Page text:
Did you fall victim to the Facebook personality quiz billed as research for Britain’s Cambridge Analytica?

If you did, you aren’t alone. Some 300,000 people took the quiz and unwittingly agreed to give not only their private data to Cambridge Analytica, but also the private data of their Facebook friends. The breach impacted 50 million Facebook users.

The violation allowed Cambridge Analytica to create psychological profiles to predict way too much about users. Among them were disturbing things, such as: People who like “I hate Israel” stickers also like a specific kind of candy bar.

Up to 50,000 Americans living in Israel were among the users whose data was pilfered, and authorities have filed a law suit. 

According to the Jerusalem Post, “Cambridge Analytica claimed to have an undercover reporter posing as a potential client to (use) Israeli companies and former Israeli spies in its intelligence gathering.”

This is directly against Israeli privacy law, says Israel’s Justice Ministry’s Privacy Protection Authority. According to those laws, “personal information may only be used for the purpose for which it was handed over, and may be transferred to another party only if consent has been given.” 

The offense underscores how easily your social media data can be mined and used without your knowledge. It can then be used to manipulate people for a variety of causes, including digital terrorism and anti-Semitism. 

How We Got to This New Age of Manipulation

When Barack Obama’s 2012 presidential campaign collected and analyzed social media data to address the concerns of individual voters, it revolutionized political campaign advertising.

According to MIT Technology Review, “In doing so, [the campaign] overturned the long dominance of TV advertising in U.S. politics and created something new in the world … The electorate could be seen as a collection of individual citizens who could each be measured and assessed on their own terms.”

The Obama team created a re-election app that was downloaded by more than a million people. By clicking on “I Agree,” users gave the campaign their social media profiles, list of friends, biographical information, tags, news feeds, likes and demographics. But, at the same time, they released their friends’ information – that same extensive list. And those friends didn’t even need to click an “I Agree” button for it to happen to them.

Fast forward to 2015. Using the personality quiz mentioned above, Cambridge Analytica collected and analyzed Facebook data that it later sold to 2016 political campaigns.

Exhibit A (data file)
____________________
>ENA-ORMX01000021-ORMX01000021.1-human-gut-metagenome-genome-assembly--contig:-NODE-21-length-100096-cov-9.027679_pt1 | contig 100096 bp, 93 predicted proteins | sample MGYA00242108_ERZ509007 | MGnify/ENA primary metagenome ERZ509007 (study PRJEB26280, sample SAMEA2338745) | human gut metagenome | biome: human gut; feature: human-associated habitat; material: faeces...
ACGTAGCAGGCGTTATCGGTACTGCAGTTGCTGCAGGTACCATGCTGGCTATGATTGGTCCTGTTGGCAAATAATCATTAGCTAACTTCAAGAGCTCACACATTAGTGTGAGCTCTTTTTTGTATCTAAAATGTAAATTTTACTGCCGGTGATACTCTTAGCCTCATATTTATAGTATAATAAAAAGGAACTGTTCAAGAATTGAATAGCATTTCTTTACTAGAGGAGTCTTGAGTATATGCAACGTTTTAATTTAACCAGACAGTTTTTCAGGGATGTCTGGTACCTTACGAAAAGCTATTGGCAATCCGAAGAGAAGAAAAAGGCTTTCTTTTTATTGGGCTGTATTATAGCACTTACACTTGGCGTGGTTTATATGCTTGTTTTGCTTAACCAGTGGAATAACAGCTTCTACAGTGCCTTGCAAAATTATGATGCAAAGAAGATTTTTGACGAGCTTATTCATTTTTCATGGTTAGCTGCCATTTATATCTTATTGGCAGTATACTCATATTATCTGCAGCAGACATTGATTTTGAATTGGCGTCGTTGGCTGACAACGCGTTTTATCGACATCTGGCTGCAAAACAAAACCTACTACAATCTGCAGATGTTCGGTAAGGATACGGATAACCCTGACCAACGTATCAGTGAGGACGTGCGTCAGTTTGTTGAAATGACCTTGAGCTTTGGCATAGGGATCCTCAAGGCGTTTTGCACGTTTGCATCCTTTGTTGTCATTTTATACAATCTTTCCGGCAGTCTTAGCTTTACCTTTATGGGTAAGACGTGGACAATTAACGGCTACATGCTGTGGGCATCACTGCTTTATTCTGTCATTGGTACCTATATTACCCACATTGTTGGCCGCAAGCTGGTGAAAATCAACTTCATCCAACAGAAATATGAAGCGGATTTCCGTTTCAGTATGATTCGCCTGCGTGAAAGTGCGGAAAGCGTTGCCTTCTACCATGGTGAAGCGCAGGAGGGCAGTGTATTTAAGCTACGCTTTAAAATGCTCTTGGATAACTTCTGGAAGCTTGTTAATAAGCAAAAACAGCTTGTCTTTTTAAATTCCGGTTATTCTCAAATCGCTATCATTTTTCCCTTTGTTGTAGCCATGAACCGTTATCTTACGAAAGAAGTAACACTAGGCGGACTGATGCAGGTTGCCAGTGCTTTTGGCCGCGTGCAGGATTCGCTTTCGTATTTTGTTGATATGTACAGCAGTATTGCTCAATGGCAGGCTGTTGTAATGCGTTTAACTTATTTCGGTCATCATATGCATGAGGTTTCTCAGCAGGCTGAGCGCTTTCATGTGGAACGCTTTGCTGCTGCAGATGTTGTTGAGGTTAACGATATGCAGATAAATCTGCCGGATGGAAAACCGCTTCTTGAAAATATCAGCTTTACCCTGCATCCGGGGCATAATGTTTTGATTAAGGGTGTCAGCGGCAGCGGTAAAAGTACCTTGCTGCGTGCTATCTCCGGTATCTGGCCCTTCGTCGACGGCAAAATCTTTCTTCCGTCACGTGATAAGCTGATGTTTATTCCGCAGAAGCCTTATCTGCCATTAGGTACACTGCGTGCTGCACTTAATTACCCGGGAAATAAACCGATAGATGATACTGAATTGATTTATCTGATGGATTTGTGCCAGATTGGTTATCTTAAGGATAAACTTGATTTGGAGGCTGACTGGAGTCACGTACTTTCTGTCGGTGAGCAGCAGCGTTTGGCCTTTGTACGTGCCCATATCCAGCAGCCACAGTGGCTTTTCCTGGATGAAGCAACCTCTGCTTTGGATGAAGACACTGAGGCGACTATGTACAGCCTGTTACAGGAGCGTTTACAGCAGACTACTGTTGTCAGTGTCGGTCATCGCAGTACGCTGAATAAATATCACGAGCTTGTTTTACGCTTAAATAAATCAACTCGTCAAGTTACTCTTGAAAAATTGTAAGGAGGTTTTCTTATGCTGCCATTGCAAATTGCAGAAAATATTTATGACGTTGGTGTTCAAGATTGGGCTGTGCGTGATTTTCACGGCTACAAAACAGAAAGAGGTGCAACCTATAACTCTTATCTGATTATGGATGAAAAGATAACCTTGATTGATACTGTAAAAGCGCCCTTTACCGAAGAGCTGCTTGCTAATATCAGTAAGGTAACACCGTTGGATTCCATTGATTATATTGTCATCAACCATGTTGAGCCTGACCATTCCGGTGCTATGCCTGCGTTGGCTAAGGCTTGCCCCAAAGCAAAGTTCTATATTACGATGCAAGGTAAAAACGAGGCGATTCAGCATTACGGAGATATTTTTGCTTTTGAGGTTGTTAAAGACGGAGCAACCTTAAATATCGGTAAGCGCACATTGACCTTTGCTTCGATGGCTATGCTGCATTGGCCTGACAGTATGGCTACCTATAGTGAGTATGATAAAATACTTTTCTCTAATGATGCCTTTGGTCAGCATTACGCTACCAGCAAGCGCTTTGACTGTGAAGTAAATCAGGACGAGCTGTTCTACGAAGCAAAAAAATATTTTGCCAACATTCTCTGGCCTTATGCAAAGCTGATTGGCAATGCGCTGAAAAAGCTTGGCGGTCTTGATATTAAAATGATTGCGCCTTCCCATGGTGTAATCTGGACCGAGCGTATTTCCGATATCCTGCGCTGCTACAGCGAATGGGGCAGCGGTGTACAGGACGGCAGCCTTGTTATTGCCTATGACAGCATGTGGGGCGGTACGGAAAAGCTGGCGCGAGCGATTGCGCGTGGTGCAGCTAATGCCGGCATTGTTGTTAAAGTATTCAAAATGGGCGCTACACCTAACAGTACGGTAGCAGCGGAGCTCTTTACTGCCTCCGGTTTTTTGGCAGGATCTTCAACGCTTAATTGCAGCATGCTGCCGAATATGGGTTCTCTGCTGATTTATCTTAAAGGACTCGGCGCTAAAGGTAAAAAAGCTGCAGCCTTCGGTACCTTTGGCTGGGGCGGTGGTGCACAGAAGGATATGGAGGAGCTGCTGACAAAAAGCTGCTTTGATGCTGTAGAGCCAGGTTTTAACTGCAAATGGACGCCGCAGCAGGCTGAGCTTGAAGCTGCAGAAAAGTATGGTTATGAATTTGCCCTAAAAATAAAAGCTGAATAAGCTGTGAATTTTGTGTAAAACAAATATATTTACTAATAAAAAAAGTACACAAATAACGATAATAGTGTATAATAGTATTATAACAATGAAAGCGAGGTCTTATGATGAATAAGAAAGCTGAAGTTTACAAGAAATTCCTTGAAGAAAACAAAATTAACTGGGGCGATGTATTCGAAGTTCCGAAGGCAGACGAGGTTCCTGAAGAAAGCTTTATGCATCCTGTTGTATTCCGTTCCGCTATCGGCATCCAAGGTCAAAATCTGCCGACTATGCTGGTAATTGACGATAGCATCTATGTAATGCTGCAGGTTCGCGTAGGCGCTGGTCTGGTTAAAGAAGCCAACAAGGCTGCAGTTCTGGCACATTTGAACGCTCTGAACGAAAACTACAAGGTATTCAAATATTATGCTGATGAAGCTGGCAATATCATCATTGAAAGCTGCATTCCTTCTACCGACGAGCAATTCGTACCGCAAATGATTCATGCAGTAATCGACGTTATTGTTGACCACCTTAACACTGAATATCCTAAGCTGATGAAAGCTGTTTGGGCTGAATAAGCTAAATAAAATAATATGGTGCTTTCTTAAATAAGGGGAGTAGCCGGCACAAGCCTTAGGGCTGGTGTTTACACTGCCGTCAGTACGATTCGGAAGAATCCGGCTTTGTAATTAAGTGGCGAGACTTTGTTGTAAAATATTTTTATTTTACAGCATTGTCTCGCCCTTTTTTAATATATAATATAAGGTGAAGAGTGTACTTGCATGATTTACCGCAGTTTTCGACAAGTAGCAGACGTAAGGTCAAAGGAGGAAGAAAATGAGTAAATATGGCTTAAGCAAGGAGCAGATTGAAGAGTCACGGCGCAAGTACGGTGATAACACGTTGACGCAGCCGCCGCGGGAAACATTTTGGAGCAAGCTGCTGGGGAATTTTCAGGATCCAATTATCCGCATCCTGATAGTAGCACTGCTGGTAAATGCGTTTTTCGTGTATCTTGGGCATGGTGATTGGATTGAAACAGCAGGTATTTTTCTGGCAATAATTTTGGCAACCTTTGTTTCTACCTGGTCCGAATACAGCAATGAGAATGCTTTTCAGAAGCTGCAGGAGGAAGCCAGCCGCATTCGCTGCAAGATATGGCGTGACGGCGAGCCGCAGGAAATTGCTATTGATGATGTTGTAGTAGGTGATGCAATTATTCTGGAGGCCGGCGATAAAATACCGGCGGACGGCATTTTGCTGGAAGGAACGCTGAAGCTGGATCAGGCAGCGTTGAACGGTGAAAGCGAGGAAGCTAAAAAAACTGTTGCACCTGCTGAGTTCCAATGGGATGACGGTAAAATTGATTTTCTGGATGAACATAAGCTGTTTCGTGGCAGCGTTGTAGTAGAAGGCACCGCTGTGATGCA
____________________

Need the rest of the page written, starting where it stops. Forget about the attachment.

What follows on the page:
The Trump campaign denies it used the data. And the research of Eitan Hersh, a Tufts professor who wrote the book Hacking the Electorate, deemed the tactics of both Obama and Trump ineffective in convincing people how to vote.

However, the cat is out of the bag, and it’s up to individuals like you and me to protect our data and that of our friends.


Easy Steps to Protect Your Data

Facebook is a great way to stay connected to friends and family, but unscrupulous people want to take advantage of the homey feel of social media. When we unwittingly hand over data, we give harmful people the ammunition they need.

Here are some common-sense steps you can take to keep your data out of the hands of those who seek to use it to abuse Israel or in other unscrupulous ways:

  1. Tighten Up. Develop your own privacy policies for your activities, and make sure your friends know what they are. You can go into your privacy settings on Facebook, for example, and, with one click, you can ensure that only your friends can see your posts and photos. (Also check your group memberships; some groups require all posts on their sites to be public – in other words, visible to everyone on Facebook.)
  2. Clean up. In Facebook, you can see which apps you have given permission to see your data, posts and photos. Go to the settings page, click on the apps tab, remove those you don’t want following you, and decide what details you will share.
  3. Block. There are tracker blockers and ad blockers to eliminate popups- and to keep sites from tracking you. When you use these features, keep in mind that it may limit the site’s functionality.
  4. Maintenance. Regularly clear your browser history and cookies, and NEVER store passwords in your browser. Sure, it’s more convenient, but it greatly increases your vulnerability. As part of your maintenance, don’t accept friend requests from people you don’t know.
  5. Respect privacy. Always read privacy policies before using a website or app. Respect the privacy of others by never agreeing to share anything about your social media friends.
  6. Listen to your gut. If something doesn’t feel right, leave that page or post immediately and never go back. Pay particular attention to polls, quizzes, surveys and “free offers.”

How You Can Pray

  • Ask for God’s intervention in efforts to mine your data, and for better education of and discernment of all social media users.
  • Pray for the protection of innocent people who are targets of social media scams for nefarious purposes such as digital terrorism and anti-Semitism.
  • Pray that the scales will fall from the eyes of the Jewish people to recognize Yeshua (Jesus) as the Messiah and to lean on Him for wisdom and protection in all situations.

How Your Gift Will Help

  • When you give to Jewish Voice, you are on the front lines helping in the complex battle against anti-Semitism. It is clearly becoming a threat in new and more insidious forms, including within the pages of social media.
  • Your support also helps vulnerable Holocaust survivors, providing much-needed vision and dental care – and, most importantly, opening doors to share with them the Good News of Yeshua (Jesus).

Share this article